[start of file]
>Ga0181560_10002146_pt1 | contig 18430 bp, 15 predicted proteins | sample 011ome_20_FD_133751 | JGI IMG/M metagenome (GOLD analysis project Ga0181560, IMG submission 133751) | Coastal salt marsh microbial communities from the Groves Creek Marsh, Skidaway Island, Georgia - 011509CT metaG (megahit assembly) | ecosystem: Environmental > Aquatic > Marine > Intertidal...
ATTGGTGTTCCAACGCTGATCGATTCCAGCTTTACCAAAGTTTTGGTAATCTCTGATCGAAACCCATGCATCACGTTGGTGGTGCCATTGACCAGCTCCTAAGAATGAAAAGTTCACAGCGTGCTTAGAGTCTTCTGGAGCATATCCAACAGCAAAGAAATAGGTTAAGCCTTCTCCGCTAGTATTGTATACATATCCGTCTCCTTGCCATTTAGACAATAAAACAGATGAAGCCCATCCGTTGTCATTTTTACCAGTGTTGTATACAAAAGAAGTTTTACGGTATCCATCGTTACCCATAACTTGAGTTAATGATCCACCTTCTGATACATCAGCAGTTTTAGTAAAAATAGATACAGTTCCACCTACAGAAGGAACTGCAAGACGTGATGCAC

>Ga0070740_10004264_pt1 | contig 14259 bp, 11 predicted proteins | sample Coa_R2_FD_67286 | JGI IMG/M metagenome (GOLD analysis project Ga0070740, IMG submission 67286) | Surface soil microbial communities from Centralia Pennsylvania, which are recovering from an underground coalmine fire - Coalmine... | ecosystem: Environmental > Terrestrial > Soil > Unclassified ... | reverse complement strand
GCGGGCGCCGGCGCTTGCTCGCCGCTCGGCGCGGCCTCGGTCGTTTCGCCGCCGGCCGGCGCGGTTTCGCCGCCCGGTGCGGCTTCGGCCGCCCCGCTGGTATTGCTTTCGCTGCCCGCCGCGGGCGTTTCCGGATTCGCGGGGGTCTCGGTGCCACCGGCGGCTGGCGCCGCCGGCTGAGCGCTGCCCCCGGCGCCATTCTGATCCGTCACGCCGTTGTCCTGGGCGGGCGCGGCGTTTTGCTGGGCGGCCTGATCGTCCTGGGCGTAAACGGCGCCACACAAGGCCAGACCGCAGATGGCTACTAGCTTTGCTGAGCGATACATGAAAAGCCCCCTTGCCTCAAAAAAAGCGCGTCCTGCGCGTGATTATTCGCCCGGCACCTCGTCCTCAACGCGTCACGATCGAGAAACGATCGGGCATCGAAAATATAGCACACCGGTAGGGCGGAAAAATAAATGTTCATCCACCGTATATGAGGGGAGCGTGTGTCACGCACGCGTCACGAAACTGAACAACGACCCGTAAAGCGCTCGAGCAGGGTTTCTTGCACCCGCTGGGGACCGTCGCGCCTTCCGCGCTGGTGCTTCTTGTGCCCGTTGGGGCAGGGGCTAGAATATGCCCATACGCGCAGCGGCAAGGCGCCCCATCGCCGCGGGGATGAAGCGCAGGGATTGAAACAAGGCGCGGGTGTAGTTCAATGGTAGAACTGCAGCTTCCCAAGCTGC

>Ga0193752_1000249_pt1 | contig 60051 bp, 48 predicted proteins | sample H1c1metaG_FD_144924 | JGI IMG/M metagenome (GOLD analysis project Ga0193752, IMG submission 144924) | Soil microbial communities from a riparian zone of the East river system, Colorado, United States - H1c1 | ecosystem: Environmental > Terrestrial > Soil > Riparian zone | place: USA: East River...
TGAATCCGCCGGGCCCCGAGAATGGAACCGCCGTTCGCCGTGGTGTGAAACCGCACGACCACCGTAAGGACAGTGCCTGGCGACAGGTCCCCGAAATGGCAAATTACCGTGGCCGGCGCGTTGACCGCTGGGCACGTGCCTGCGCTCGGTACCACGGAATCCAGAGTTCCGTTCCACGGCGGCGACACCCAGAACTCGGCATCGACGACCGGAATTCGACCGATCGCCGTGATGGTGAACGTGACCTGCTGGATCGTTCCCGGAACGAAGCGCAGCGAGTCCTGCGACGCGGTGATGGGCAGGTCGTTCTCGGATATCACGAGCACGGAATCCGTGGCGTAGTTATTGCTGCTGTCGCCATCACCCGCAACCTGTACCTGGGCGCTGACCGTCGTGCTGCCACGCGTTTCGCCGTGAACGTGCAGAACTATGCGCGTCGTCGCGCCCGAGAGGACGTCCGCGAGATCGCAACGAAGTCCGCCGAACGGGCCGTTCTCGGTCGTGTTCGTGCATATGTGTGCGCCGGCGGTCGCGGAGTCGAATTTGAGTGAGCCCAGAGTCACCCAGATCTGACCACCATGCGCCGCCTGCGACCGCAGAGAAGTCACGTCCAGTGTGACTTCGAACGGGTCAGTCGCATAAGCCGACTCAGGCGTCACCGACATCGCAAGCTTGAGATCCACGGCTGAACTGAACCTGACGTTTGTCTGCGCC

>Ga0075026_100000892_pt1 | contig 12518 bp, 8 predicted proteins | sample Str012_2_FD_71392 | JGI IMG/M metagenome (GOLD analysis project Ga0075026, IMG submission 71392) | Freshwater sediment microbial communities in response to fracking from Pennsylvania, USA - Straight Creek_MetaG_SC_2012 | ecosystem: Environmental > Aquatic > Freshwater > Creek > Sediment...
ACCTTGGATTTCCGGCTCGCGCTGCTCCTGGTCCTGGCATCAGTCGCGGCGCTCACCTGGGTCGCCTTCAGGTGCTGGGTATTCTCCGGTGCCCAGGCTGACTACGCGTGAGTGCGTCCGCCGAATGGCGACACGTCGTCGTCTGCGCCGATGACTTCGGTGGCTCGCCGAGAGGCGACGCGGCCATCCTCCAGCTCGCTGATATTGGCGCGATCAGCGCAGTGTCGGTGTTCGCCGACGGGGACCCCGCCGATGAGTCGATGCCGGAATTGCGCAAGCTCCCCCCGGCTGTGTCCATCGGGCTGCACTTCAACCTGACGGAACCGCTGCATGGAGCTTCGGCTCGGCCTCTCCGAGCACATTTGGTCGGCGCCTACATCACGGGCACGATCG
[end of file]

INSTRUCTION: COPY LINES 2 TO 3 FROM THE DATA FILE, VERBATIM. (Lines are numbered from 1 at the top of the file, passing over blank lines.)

ATTGGTGTTCCAACGCTGATCGATTCCAGCTTTACCAAAGTTTTGGTAATCTCTGATCGAAACCCATGCATCACGTTGGTGGTGCCATTGACCAGCTCCTAAGAATGAAAAGTTCACAGCGTGCTTAGAGTCTTCTGGAGCATATCCAACAGCAAAGAAATAGGTTAAGCCTTCTCCGCTAGTATTGTATACATATCCGTCTCCTTGCCATTTAGACAATAAAACAGATGAAGCCCATCCGTTGTCATTTTTACCAGTGTTGTATACAAAAGAAGTTTTACGGTATCCATCGTTACCCATAACTTGAGTTAATGATCCACCTTCTGATACATCAGCAGTTTTAGTAAAAATAGATACAGTTCCACCTACAGAAGGAACTGCAAGACGTGATGCAC

>Ga0070740_10004264_pt1 | contig 14259 bp, 11 predicted proteins | sample Coa_R2_FD_67286 | JGI IMG/M metagenome (GOLD analysis project Ga0070740, IMG submission 67286) | Surface soil microbial communities from Centralia Pennsylvania, which are recovering from an underground coalmine fire - Coalmine... | ecosystem: Environmental > Terrestrial > Soil > Unclassified ... | reverse complement strand